“The ladies really like Eddie,” my stepsister tells me on the way to meet the 71-year-old biker for breakfast somewhere in the Rockies.
The man we’re about to meet one bright September morning is one of the first members of the legendary outlaw biker outfit called the Iron Horsemen Motorcycle Club (IHMC).
The FBI calls the Horsemen a “one per cent” Outlaw Motorcycle Gang (OMG), meaning the group has committed to enforce the club’s laws with violence and maintain an ongoing criminal enterprise that brings them into “serious conflict with society and the law.” The Feds also believe the group actively recruits former Army veterans into its ranks.
While Eddie (which is not his real name) says his days of active club involvement are behind him, he’s a biker at heart and only put away his motorcycle chopper when it became impossible for him to ride on two wheels anymore. He rides a three-wheel Chopper “trike” now, and that’s how we were first introduced.
I first met Eddie in August 2012 through my stepsister and her fiancé, whom we’ll call Doug. Doug owns a mountainside motorcycle shop where Eddie had his trike designed. My stepsister was raised by a senior executive in Palo Alto and was a minor celebrity in the 1970s California drug scene. Somewhere between then and now Eddie “adopted” my stepsister as her “Biker dad,” as she explains it.
In the years Doug and my stepsister have known Eddie, nothing he said raised any doubt that the man is who he claims. Doug tells me that week-long parties at Eddie’s place with “old-school, patch-bearing motherf—— all hanging out” have only added to his credibility. (Doug noted that patches themselves are never worn at parties like this to avoid conflict among rival groups, but he knew members from previous meetings.)
Eddie is around six-feet tall, covered in tattoos from his neck down, with white hair all over his head and face that creates a striking Santa Clause impression if Santa were a heavy tobacco user and had a slightly nicotine-stained mustache and beard.
He fits the biker persona most would expect, wearing dirty and oil-stained slicks (pants) that repel more water the dirtier they are. “Slicks are also what a lazy-arse biker wears when he doesn’t wanna do his laundry,” Doug later explains.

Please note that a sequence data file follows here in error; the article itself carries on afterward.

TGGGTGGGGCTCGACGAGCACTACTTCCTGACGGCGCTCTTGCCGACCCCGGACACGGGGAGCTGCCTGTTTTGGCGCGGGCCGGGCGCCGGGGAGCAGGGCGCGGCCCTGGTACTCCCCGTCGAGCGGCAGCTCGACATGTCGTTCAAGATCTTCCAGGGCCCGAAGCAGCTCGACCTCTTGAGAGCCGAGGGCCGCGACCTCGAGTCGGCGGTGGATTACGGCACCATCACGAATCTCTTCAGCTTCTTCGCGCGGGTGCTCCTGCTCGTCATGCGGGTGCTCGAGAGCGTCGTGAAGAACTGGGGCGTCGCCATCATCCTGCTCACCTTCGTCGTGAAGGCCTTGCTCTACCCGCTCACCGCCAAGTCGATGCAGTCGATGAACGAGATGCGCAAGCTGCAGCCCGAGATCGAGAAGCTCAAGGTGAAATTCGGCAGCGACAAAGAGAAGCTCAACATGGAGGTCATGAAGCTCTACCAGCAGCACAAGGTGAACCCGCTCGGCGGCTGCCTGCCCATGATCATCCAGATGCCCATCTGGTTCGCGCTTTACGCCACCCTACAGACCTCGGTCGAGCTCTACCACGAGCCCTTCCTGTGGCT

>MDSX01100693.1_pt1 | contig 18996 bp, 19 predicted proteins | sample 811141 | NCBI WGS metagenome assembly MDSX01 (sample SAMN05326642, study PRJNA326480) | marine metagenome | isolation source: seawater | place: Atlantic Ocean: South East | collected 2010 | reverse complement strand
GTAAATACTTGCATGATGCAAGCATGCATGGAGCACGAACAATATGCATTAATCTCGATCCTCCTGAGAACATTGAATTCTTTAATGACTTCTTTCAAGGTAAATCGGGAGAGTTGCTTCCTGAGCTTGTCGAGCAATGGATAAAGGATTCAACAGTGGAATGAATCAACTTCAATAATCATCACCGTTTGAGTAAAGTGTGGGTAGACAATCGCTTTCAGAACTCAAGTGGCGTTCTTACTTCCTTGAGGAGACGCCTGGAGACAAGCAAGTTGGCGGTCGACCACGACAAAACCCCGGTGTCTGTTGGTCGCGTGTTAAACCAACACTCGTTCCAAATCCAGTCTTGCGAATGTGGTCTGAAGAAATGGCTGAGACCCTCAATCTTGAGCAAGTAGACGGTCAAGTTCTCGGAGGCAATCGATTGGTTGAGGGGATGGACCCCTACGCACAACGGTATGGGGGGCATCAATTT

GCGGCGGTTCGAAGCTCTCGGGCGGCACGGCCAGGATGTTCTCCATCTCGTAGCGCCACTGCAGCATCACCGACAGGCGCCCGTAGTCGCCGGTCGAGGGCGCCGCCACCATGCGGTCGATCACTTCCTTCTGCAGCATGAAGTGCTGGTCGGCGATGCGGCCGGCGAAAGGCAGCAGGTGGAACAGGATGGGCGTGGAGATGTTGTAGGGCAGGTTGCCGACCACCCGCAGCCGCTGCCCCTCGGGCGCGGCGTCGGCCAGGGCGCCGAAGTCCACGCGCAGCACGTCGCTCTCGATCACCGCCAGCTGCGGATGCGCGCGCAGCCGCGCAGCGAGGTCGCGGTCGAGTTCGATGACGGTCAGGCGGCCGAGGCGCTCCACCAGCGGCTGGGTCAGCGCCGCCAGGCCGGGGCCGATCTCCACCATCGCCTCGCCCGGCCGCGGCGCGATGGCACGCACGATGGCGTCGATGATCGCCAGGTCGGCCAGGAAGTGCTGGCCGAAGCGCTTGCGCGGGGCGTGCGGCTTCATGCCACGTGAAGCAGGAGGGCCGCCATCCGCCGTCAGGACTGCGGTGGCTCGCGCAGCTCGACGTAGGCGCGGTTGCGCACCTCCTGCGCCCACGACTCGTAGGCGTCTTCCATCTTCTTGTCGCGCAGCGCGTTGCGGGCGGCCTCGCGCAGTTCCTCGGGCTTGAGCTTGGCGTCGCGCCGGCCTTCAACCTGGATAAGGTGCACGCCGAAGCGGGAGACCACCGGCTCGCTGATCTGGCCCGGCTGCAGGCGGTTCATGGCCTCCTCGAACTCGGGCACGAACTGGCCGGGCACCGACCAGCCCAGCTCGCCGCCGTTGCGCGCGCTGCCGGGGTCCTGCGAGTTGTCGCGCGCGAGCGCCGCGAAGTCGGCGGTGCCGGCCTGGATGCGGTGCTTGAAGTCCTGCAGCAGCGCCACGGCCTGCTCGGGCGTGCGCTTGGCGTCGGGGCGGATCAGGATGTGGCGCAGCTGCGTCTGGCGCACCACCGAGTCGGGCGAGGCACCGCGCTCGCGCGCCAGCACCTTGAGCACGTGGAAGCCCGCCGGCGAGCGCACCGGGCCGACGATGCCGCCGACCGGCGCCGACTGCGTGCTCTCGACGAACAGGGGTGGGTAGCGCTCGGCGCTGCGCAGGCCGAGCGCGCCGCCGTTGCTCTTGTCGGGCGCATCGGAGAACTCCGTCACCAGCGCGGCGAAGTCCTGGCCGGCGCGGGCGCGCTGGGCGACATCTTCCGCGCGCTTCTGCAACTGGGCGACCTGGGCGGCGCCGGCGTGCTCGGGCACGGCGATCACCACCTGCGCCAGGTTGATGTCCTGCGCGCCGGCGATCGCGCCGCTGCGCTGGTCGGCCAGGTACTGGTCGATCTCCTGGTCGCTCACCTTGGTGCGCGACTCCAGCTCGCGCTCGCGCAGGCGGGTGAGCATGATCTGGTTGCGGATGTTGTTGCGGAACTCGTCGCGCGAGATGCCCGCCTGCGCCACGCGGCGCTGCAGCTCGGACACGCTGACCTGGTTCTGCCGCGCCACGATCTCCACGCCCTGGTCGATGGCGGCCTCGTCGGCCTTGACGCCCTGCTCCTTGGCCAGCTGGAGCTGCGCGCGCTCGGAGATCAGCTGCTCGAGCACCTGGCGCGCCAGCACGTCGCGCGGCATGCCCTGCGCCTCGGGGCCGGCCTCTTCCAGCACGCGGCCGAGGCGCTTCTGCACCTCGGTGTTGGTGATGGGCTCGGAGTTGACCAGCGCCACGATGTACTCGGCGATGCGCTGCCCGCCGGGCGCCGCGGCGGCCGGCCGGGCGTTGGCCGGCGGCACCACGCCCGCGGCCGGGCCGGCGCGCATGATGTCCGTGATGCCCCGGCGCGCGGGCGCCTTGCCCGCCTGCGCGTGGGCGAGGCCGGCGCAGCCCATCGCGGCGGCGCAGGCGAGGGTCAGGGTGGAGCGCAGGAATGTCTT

And Eddie’s armed.
Somewhere in the folds of his clothing and shoes are reputed to be several pistols. “He carries five whenever he leaves the house,” Doug tells me. “That’s what it’s like when you’re in hiding for decades.”
At first, local respect for privacy kept people from asking why he’s in seclusion. Later, when locals began to understand who he was and the reputation he had, nobody wanted to know who would have sent Eddie into hiding in the first place.
I asked him myself while visiting his home. “Cause I put my prick where it didn’t belong.” Not sure if he’s being metaphorical, I ask him: “A woman?”
“Yeah, a woman.” He says between mouthfuls of cigar smoke. “She was married to the wrong guy and here I am.”
Eddie tells me his story, starting with his time as a Naval Seabee toward the start of the Vietnam Conflict. Halfway through his tour in Okinawa he cross-trained to drive a truck and his mechanically slanted future was set.
Following his discharge, Eddie was asked to prospect for the Horsemen, and in 1968 he received his patch when he became one of the first members voted in.
Sharon Smith of the Dallas Motorcycle Lifestyle Examiner, who has lived the biker culture for decades, describes initiation:
A Prospect must do anything a full patch-holder asks him to do. These tasks can range anywhere from chump duties, to more serious activities. It is not the Prospect’s duty to reason why or question anything that is asked. His task is only to prove that there is nothing the brotherhood can’t count on him for. The brotherhood must believe this man would throw himself in front of a bullet, to keep another patch-holder safe. It doesn’t matter whether he particularly likes the patch-holder. He’s not protecting the man; he’s protecting the patch and everything it represents. He must not let the patch fall to the ground. Actually, he doesn’t wear the patch … the patch wears him.
But not even the patch could protect Eddie from the jilted husband on his trail for more than 20 years, and he only agreed to this story now because the man is no longer after him.
“He died,” Eddie explains exposing a wood-grip pistol in a holster beneath his vest.
“How?” I ask.
“Shot,” he says. “Not by me, of course, but life of a one percenter is death or prison,” he continues. “I’ve outlived all my biker enemies and the citizens for that matter,” he says referring to those not in a motorcycle club.
As he thinks about this, Eddie pulls out a Kel-Tec P3AT .380 pistol from the left front pocket of his slicks. The P3AT is perhaps the lightest and most concealable pistol in the world.